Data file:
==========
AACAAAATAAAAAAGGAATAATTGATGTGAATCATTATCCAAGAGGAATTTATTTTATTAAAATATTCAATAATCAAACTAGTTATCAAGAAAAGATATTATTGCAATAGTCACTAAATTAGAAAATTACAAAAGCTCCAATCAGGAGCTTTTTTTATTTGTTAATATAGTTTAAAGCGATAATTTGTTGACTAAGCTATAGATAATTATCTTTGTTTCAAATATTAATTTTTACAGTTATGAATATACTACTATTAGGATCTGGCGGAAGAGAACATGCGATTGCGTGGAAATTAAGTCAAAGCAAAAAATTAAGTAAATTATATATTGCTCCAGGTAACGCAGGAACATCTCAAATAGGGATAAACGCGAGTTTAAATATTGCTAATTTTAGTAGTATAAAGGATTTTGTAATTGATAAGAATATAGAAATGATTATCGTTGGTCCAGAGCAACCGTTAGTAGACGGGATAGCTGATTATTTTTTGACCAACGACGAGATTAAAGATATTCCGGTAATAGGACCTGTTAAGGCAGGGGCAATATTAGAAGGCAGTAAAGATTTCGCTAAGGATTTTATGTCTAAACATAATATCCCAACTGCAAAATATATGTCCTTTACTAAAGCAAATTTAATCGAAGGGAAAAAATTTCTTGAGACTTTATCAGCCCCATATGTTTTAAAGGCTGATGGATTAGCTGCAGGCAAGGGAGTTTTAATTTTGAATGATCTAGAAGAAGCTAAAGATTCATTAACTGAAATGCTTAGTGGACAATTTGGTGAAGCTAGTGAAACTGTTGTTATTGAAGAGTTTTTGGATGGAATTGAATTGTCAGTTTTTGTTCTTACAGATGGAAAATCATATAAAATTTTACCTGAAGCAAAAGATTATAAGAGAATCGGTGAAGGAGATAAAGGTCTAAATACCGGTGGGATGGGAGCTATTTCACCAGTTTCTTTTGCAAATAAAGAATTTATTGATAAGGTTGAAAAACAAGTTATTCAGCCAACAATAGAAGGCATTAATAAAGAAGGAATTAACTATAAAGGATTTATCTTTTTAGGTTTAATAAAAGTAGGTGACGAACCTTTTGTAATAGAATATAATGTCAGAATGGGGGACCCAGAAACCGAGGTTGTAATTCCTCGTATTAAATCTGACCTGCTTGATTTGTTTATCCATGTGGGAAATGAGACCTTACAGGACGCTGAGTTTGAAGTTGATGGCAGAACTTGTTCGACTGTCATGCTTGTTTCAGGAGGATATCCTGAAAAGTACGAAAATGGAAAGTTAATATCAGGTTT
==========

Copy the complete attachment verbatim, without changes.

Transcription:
AACAAAATAAAAAAGGAATAATTGATGTGAATCATTATCCAAGAGGAATTTATTTTATTAAAATATTCAATAATCAAACTAGTTATCAAGAAAAGATATTATTGCAATAGTCACTAAATTAGAAAATTACAAAAGCTCCAATCAGGAGCTTTTTTTATTTGTTAATATAGTTTAAAGCGATAATTTGTTGACTAAGCTATAGATAATTATCTTTGTTTCAAATATTAATTTTTACAGTTATGAATATACTACTATTAGGATCTGGCGGAAGAGAACATGCGATTGCGTGGAAATTAAGTCAAAGCAAAAAATTAAGTAAATTATATATTGCTCCAGGTAACGCAGGAACATCTCAAATAGGGATAAACGCGAGTTTAAATATTGCTAATTTTAGTAGTATAAAGGATTTTGTAATTGATAAGAATATAGAAATGATTATCGTTGGTCCAGAGCAACCGTTAGTAGACGGGATAGCTGATTATTTTTTGACCAACGACGAGATTAAAGATATTCCGGTAATAGGACCTGTTAAGGCAGGGGCAATATTAGAAGGCAGTAAAGATTTCGCTAAGGATTTTATGTCTAAACATAATATCCCAACTGCAAAATATATGTCCTTTACTAAAGCAAATTTAATCGAAGGGAAAAAATTTCTTGAGACTTTATCAGCCCCATATGTTTTAAAGGCTGATGGATTAGCTGCAGGCAAGGGAGTTTTAATTTTGAATGATCTAGAAGAAGCTAAAGATTCATTAACTGAAATGCTTAGTGGACAATTTGGTGAAGCTAGTGAAACTGTTGTTATTGAAGAGTTTTTGGATGGAATTGAATTGTCAGTTTTTGTTCTTACAGATGGAAAATCATATAAAATTTTACCTGAAGCAAAAGATTATAAGAGAATCGGTGAAGGAGATAAAGGTCTAAATACCGGTGGGATGGGAGCTATTTCACCAGTTTCTTTTGCAAATAAAGAATTTATTGATAAGGTTGAAAAACAAGTTATTCAGCCAACAATAGAAGGCATTAATAAAGAAGGAATTAACTATAAAGGATTTATCTTTTTAGGTTTAATAAAAGTAGGTGACGAACCTTTTGTAATAGAATATAATGTCAGAATGGGGGACCCAGAAACCGAGGTTGTAATTCCTCGTATTAAATCTGACCTGCTTGATTTGTTTATCCATGTGGGAAATGAGACCTTACAGGACGCTGAGTTTGAAGTTGATGGCAGAACTTGTTCGACTGTCATGCTTGTTTCAGGAGGATATCCTGAAAAGTACGAAAATGGAAAGTTAATATCAGGTTT